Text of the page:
Business people that accept this are forgetting that the provider’s costs related to maintaining a direct sales force are substantially higher than supporting an agent program. Salary, benefits, training, desk space, manager salaries, office supplies, sales support and sales engineers – all those costs add up and are substantial.
Every telecom provider has an agent program and a direct side.
The direct team exists because it provides the company more control. The carriers can manage their sales force and have more command of the sales process. With the aid of structured compensation plans, they can lead their sales reps to offer certain products and services. By using direct reps, phone and internet service providers are able to achieve a higher level of ownership of accounts, aiding in renewals and upgrades. Direct reps promote the carrier’s products and services – they don’t offer multiple carrier options – so prices can be maximized. Moreover, intercarrier compensation has enabled many opportunities in the telecommunication industry to tie up with different service providers for business expansions.
Agents are independent contractors; they only get paid if they sell a service. Agents can’t be managed like direct reps and only incumbent providers, like Qwest, AT&T and Verizon, can successfully set sales quotas for them. What dictates sales in an agent’s world is price and performance. Performance might be more important than price because agents hire back office employees to manage the order process and unreliable services will end up costing them money. Agents also need to maintain the relationships with their sub agents – typically the customer’s phone and data vendors – so there’s a need to sell only the most reliable and trouble free services; anything else would make their subs look bad.
A direct rep is instantly offered a level of cache because he or she is employed by the carrier. That person is offered a level of respect that an agent might never receive. The only way an agent could achieve the same level of respect would be to earn it over time.
So how does an agent earn your respect? By saving a business time, money and making the sales and implementation process as smooth as possible. They earn respect by managing their installs – coordinating the efforts of everyone involved – obtaining the best price possible and always being available, even after a business signs the paperwork. Simply put, an agent earns respect by performing.
Direct reps have access to more training and company product information. They are required to attend training sessions. An agent has access to carrier and product information but since training sessions aren’t mandatory, they’re not well attended. Agents also need to develop product knowledge from multiple providers. Typically, agents are more experienced than direct reps and learn on a need to know basis.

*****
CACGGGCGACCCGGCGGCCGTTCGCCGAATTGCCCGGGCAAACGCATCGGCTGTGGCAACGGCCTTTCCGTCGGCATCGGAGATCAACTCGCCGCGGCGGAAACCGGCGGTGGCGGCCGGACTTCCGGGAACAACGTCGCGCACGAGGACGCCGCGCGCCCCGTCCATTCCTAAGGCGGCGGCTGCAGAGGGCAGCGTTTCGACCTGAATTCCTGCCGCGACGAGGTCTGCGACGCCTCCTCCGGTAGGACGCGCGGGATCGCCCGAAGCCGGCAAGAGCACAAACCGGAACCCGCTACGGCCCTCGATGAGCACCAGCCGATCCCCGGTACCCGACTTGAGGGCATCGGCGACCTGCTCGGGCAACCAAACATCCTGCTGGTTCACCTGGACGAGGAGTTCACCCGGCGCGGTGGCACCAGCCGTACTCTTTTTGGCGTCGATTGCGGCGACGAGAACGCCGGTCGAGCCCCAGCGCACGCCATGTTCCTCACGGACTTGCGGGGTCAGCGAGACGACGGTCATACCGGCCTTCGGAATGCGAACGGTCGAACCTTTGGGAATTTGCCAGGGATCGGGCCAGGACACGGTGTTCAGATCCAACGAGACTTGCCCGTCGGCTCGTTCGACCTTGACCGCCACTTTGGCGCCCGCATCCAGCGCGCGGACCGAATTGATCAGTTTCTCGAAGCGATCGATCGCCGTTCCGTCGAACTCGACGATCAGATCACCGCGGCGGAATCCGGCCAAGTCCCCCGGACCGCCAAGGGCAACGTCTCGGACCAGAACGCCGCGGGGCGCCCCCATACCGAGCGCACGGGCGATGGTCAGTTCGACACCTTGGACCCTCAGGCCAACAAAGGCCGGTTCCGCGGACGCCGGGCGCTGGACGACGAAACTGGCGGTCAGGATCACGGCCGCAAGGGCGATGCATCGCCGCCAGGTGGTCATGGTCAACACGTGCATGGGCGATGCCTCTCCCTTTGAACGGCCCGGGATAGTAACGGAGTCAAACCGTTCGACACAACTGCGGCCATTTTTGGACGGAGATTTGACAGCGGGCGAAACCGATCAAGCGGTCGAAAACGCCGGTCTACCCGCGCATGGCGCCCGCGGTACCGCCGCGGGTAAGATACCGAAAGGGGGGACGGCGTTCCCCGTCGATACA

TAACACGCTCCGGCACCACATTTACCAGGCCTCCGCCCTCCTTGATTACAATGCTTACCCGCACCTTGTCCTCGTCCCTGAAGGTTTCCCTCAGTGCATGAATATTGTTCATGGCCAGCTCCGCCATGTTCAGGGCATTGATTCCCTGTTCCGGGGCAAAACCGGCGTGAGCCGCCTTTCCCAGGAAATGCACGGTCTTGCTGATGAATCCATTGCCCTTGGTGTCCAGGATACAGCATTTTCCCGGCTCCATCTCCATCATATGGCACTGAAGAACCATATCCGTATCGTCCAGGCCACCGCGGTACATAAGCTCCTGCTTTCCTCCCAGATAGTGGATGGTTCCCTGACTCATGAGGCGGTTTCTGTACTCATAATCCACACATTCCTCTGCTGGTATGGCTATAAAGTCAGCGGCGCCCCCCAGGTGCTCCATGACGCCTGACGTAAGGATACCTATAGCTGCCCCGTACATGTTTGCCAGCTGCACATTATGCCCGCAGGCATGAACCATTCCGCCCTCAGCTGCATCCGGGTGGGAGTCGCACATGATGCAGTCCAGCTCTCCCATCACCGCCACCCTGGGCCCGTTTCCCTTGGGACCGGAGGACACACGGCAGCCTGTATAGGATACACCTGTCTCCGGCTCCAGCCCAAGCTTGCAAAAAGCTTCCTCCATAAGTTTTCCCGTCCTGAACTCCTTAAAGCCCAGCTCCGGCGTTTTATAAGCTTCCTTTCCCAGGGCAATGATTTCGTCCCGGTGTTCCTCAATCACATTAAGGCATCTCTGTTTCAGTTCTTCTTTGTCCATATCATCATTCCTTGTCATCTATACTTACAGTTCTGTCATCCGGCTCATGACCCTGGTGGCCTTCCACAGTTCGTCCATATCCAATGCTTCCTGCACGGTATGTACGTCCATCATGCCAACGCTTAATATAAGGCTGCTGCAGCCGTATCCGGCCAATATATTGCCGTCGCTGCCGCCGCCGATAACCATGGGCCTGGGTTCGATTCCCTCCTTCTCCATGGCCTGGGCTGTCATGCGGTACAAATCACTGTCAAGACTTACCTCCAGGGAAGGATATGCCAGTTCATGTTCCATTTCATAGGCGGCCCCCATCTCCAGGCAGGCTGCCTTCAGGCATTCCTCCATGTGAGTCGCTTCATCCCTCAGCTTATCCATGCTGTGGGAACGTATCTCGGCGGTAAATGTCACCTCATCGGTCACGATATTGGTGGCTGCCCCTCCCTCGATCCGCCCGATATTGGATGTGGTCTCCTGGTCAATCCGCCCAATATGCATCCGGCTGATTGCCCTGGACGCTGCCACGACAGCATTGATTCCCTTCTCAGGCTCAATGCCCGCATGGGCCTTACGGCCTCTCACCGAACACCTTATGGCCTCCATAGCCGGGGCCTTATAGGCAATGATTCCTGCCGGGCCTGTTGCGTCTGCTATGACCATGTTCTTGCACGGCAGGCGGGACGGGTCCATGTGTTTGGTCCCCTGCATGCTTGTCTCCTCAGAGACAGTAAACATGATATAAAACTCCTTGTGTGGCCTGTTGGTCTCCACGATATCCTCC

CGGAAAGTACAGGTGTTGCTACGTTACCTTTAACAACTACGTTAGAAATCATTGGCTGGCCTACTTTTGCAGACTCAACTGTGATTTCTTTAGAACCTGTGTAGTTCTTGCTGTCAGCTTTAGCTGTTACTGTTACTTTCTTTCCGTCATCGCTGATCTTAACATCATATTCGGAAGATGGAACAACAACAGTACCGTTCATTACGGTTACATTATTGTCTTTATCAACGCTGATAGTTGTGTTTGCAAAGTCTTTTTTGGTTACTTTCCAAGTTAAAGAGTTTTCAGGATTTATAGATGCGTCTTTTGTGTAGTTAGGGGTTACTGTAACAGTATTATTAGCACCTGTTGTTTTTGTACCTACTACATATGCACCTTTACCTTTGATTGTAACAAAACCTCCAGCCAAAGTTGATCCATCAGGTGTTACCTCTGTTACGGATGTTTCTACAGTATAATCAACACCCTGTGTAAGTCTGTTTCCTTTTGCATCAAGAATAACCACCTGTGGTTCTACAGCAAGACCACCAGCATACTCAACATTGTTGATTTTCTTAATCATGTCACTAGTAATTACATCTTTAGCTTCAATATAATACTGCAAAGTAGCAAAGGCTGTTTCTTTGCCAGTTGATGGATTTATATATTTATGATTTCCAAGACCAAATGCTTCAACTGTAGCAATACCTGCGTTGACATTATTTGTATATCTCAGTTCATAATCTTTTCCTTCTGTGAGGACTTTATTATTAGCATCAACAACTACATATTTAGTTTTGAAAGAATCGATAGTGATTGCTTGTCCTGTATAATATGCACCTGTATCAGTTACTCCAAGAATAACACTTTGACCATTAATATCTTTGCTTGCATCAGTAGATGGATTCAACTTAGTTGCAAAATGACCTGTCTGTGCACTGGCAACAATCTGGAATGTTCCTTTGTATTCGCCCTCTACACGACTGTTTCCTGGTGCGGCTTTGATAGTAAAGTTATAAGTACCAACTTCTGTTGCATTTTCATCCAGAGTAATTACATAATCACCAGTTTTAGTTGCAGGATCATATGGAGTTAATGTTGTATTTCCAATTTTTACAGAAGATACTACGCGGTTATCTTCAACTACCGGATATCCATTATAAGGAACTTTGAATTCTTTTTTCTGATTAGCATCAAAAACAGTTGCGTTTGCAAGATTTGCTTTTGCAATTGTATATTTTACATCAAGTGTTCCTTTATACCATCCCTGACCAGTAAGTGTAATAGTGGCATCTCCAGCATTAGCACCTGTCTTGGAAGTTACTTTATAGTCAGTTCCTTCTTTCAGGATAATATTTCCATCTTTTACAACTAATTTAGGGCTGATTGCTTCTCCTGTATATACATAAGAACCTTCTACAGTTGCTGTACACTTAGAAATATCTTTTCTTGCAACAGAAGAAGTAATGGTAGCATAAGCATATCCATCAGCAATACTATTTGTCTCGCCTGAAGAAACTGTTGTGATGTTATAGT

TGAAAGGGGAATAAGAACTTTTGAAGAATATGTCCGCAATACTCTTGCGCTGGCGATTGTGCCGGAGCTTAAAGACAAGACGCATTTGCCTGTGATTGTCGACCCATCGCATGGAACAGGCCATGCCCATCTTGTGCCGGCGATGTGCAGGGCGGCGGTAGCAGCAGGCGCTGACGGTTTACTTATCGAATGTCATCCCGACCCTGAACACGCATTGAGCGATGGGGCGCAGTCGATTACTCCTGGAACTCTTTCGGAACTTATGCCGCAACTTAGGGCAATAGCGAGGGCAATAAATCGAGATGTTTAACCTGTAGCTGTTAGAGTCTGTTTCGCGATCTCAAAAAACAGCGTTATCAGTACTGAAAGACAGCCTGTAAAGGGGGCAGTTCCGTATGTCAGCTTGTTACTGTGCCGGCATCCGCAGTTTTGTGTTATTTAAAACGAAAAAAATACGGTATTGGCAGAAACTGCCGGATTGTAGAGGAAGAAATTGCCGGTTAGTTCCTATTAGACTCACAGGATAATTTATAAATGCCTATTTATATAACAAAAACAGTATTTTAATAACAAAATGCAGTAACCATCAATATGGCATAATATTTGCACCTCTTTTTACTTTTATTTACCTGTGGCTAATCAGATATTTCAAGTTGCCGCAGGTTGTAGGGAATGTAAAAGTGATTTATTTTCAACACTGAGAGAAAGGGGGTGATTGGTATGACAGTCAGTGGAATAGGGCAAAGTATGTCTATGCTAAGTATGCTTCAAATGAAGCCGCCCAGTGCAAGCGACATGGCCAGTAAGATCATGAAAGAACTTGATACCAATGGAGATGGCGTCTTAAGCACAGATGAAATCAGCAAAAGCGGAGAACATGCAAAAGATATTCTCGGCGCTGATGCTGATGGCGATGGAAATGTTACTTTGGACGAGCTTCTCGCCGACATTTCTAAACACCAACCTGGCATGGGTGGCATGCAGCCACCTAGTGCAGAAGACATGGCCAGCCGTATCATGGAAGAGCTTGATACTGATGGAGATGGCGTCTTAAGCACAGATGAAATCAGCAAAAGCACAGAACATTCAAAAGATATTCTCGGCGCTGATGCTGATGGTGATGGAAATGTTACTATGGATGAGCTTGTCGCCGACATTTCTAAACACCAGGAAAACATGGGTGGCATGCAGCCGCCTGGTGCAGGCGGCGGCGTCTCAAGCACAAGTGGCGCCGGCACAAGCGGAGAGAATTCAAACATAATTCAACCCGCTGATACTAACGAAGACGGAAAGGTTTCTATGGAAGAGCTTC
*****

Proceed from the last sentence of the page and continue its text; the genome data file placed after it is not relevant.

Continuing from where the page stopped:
Direct reps are motivated by their compensation plans. A direct rep has no incentive to reduce your bill, unless it’s coming from another provider, and they tend to sell products that offer the highest level of compensation. Agents don’t have that liberty. There are only a handful of providers serving a given area but there are hundreds of agents, so agents need to distinguish themselves and saving their customers money is a good start.
Business people don’t want to burn bridges with the major telecom providers in their area. They figure that there are a limited number of options and will probably have to turn to one of those companies again in the future. They’re more likely to believe what a sales rep from one of these companies has to say. It’s easier for a direct rep to convince them that they’re receiving the best price possible. But how many times have you had the opportunity to talk to two different direct reps from the same company and have one offer better pricing? It happens all the time.
Agents put themselves in a competitive situation from the start. When an agent obtains pricing for one of their clients, they do so from 5 or 6 providers. The providers know they’re bidding against other providers and lead with their best pricing.
The truth is that phone companies need direct reps and agents. They need direct reps to push their services and promote their companies and they need agents to compete with and motivate their direct reps. Without direct reps and agents a carrier couldn’t grow their customer base and their existing subscribers would be vulnerable to the competition.
A business needs to determine which option works best for their particular situation. However, finding a cheap telecom service is not easy.
If you are looking for basic service and your business phone bill averages less than $200 a month, a direct rep from the incumbent provider, like Qwest, AT&T or Verizon, is probably the best way to go. If you have multiple locations, spread out across a number of cities and states, which are serviced by a number of providers, an agent is best because they typically represent providers across the country. If you’re time is limited but want to secure the best possible pricing for your business phone and internet services, an agent is your best bet. If you want to establish a relationship that will last for years and years, contact an independent telecom agent.
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